For instance, in Ghana, among the 307 items, bus and trotro fares (5.8%), cooked-rice, e.g. waakye (3.8%), and payment of rent (3.7%) have the highest weights. On the other hand, items such as the cost of public dental services, parking space, printing of pictures, and repair of tables and chairs have the least weights of less than 0.01%.

The selection of items in this basket is based on annual household expenditure data from the 2017/2018 Ghana Living Standards Survey (GLSS). The GLSS is a nationally representative household survey that collects information on all the goods and services which households purchased over a 12-month period. This yields the fixed basket, which allows for the inclusion of commodities not typically consumed in other countries such as momoni (fermented fish) and onboarding items that are not easily comparable across countries such as bus and trotro fares. The GLSS is conducted every five years, which allows for revision of item weights to reflect current consumption patterns (rebasing).

  1. Steve Hanke’s Purchasing Power Parity Approach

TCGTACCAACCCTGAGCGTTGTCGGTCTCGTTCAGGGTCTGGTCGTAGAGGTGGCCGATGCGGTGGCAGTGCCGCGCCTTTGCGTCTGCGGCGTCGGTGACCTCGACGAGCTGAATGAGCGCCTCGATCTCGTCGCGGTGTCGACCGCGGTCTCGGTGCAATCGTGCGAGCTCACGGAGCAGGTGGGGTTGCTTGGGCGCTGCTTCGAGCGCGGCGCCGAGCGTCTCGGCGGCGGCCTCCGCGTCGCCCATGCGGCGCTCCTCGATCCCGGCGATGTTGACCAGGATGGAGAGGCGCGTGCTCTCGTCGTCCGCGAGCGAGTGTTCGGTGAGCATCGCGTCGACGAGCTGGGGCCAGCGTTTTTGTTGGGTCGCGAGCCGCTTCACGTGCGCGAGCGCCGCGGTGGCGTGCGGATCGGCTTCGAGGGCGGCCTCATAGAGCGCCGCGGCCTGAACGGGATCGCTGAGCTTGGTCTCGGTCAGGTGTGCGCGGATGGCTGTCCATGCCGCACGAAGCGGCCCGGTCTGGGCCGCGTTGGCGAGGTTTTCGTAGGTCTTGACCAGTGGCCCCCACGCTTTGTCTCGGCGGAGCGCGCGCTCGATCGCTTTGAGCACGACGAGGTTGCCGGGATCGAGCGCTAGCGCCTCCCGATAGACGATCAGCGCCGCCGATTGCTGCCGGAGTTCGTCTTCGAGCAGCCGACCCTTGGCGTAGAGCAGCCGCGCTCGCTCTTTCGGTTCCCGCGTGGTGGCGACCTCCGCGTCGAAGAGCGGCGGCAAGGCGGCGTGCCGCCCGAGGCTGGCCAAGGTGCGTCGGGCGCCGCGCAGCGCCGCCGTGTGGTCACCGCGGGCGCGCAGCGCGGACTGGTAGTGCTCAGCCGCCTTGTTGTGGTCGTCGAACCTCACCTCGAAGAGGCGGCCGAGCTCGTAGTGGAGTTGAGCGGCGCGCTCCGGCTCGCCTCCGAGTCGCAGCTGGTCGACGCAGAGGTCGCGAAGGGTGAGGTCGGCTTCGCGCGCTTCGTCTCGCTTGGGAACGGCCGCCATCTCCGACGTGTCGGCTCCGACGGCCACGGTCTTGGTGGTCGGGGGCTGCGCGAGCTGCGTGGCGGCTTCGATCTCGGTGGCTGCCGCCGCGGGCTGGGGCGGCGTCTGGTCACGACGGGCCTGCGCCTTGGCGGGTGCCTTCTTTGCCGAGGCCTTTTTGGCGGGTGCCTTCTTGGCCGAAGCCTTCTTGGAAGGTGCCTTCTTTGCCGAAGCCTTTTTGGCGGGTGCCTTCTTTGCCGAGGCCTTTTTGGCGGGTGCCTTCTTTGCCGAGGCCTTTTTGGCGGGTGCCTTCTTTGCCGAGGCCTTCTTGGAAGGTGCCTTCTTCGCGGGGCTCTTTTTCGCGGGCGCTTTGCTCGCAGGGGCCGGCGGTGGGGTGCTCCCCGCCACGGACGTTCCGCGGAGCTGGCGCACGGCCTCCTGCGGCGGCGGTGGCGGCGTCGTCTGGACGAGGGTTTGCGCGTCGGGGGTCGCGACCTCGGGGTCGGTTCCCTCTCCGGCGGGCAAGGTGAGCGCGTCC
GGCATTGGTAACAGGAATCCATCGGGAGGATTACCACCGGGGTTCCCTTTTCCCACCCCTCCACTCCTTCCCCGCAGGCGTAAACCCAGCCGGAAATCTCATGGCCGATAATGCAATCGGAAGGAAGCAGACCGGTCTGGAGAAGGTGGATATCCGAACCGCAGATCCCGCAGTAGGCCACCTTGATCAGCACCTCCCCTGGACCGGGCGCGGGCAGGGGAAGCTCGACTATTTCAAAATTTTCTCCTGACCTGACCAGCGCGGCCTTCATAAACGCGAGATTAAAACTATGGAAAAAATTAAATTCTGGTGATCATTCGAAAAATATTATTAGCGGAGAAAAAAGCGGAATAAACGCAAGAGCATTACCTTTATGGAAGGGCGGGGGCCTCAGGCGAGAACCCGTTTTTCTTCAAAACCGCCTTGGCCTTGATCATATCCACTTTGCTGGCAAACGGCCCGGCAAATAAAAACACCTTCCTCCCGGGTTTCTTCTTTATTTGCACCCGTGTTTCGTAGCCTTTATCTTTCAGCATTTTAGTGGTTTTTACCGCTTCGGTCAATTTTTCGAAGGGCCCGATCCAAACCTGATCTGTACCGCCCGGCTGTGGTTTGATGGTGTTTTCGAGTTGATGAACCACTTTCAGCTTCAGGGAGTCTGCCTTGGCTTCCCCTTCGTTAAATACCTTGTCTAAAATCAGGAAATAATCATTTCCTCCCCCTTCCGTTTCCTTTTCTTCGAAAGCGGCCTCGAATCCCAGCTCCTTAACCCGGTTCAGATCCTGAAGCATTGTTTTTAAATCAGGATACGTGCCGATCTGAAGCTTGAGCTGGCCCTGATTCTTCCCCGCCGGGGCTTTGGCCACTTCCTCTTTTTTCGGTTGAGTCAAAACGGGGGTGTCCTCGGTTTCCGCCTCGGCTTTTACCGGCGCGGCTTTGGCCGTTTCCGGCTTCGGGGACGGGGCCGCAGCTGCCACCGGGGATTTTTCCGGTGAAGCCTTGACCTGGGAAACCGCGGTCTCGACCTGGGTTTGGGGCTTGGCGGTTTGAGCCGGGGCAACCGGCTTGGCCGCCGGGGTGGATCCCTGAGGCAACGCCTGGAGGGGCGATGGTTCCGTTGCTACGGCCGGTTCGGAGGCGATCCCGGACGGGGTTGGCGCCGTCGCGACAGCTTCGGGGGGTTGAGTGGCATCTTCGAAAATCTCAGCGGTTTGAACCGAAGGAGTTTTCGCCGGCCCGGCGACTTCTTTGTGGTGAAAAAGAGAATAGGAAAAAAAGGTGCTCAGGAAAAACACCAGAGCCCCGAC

The Steve Hanke Purchasing Power Parity (SH-PPP) proposition for computing consumer inflation mainly relies on the role of exchange rates, as they are used to equate a country’s local currency and the world’s reserve currency – the U.S. dollar. Three assumptions that underpin the use of SH-PPP for computing consumer inflation are as follows: (1) Countries facing high inflation rates either price all or most of items in U.S. dollar, which is assumed to be stable; (2) All goods and services that are important (share of total consumption expenditure) in individual countries are internationally tradable and comparable. This assumption underlies the assertion that the U.S. dollar-equivalent of these important country-specific items can always be ascertained even if a commodity is priced in the local currency; and (3) Presence, stability and accuracy of exchange rate data.